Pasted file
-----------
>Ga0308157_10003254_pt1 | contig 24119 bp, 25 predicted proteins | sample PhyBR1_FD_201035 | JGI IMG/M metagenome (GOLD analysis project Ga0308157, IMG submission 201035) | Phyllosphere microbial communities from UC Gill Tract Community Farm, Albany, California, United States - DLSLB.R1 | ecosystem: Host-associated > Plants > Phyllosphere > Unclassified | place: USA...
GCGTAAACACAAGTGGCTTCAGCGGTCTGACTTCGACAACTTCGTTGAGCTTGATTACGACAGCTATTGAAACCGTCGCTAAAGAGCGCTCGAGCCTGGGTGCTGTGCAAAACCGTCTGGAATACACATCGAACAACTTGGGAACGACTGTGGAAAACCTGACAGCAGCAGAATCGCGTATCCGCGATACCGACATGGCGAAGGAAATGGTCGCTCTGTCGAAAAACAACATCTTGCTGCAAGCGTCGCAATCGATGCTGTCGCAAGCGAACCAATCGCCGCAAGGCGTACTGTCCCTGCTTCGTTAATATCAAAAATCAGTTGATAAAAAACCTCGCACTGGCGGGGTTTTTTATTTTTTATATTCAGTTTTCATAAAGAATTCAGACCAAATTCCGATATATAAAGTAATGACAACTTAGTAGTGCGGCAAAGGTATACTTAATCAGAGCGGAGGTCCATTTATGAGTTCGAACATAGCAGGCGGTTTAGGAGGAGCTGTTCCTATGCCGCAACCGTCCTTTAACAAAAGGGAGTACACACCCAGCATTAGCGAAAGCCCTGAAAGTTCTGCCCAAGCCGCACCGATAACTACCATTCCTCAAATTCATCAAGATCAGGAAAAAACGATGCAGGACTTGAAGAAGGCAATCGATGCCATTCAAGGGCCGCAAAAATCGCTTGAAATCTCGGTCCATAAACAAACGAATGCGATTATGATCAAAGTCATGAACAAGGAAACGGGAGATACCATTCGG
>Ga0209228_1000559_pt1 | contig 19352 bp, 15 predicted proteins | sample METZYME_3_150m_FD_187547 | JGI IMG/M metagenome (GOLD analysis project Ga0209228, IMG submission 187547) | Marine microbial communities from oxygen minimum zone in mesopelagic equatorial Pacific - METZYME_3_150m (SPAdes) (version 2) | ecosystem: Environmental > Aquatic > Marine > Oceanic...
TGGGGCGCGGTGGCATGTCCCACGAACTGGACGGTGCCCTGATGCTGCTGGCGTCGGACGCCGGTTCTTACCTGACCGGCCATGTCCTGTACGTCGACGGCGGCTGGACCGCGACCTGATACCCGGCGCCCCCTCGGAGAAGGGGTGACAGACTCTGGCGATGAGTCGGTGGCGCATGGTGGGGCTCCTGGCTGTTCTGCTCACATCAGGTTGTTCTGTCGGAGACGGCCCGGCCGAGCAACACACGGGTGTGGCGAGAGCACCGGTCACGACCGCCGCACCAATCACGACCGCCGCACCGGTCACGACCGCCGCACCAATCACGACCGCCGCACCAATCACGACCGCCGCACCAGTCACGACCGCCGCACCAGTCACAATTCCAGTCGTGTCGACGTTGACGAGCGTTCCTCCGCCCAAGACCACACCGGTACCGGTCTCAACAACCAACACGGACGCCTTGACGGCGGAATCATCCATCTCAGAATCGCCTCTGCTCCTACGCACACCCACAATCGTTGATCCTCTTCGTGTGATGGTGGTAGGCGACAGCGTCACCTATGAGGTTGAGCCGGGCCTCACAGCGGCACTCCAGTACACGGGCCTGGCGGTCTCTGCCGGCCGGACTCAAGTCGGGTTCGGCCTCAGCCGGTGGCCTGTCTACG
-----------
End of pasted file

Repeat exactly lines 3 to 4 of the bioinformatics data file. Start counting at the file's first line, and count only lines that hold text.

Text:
>Ga0209228_1000559_pt1 | contig 19352 bp, 15 predicted proteins | sample METZYME_3_150m_FD_187547 | JGI IMG/M metagenome (GOLD analysis project Ga0209228, IMG submission 187547) | Marine microbial communities from oxygen minimum zone in mesopelagic equatorial Pacific - METZYME_3_150m (SPAdes) (version 2) | ecosystem: Environmental > Aquatic > Marine > Oceanic...
TGGGGCGCGGTGGCATGTCCCACGAACTGGACGGTGCCCTGATGCTGCTGGCGTCGGACGCCGGTTCTTACCTGACCGGCCATGTCCTGTACGTCGACGGCGGCTGGACCGCGACCTGATACCCGGCGCCCCCTCGGAGAAGGGGTGACAGACTCTGGCGATGAGTCGGTGGCGCATGGTGGGGCTCCTGGCTGTTCTGCTCACATCAGGTTGTTCTGTCGGAGACGGCCCGGCCGAGCAACACACGGGTGTGGCGAGAGCACCGGTCACGACCGCCGCACCAATCACGACCGCCGCACCGGTCACGACCGCCGCACCAATCACGACCGCCGCACCAATCACGACCGCCGCACCAGTCACGACCGCCGCACCAGTCACAATTCCAGTCGTGTCGACGTTGACGAGCGTTCCTCCGCCCAAGACCACACCGGTACCGGTCTCAACAACCAACACGGACGCCTTGACGGCGGAATCATCCATCTCAGAATCGCCTCTGCTCCTACGCACACCCACAATCGTTGATCCTCTTCGTGTGATGGTGGTAGGCGACAGCGTCACCTATGAGGTTGAGCCGGGCCTCACAGCGGCACTCCAGTACACGGGCCTGGCGGTCTCTGCCGGCCGGACTCAAGTCGGGTTCGGCCTCAGCCGGTGGCCTGTCTACG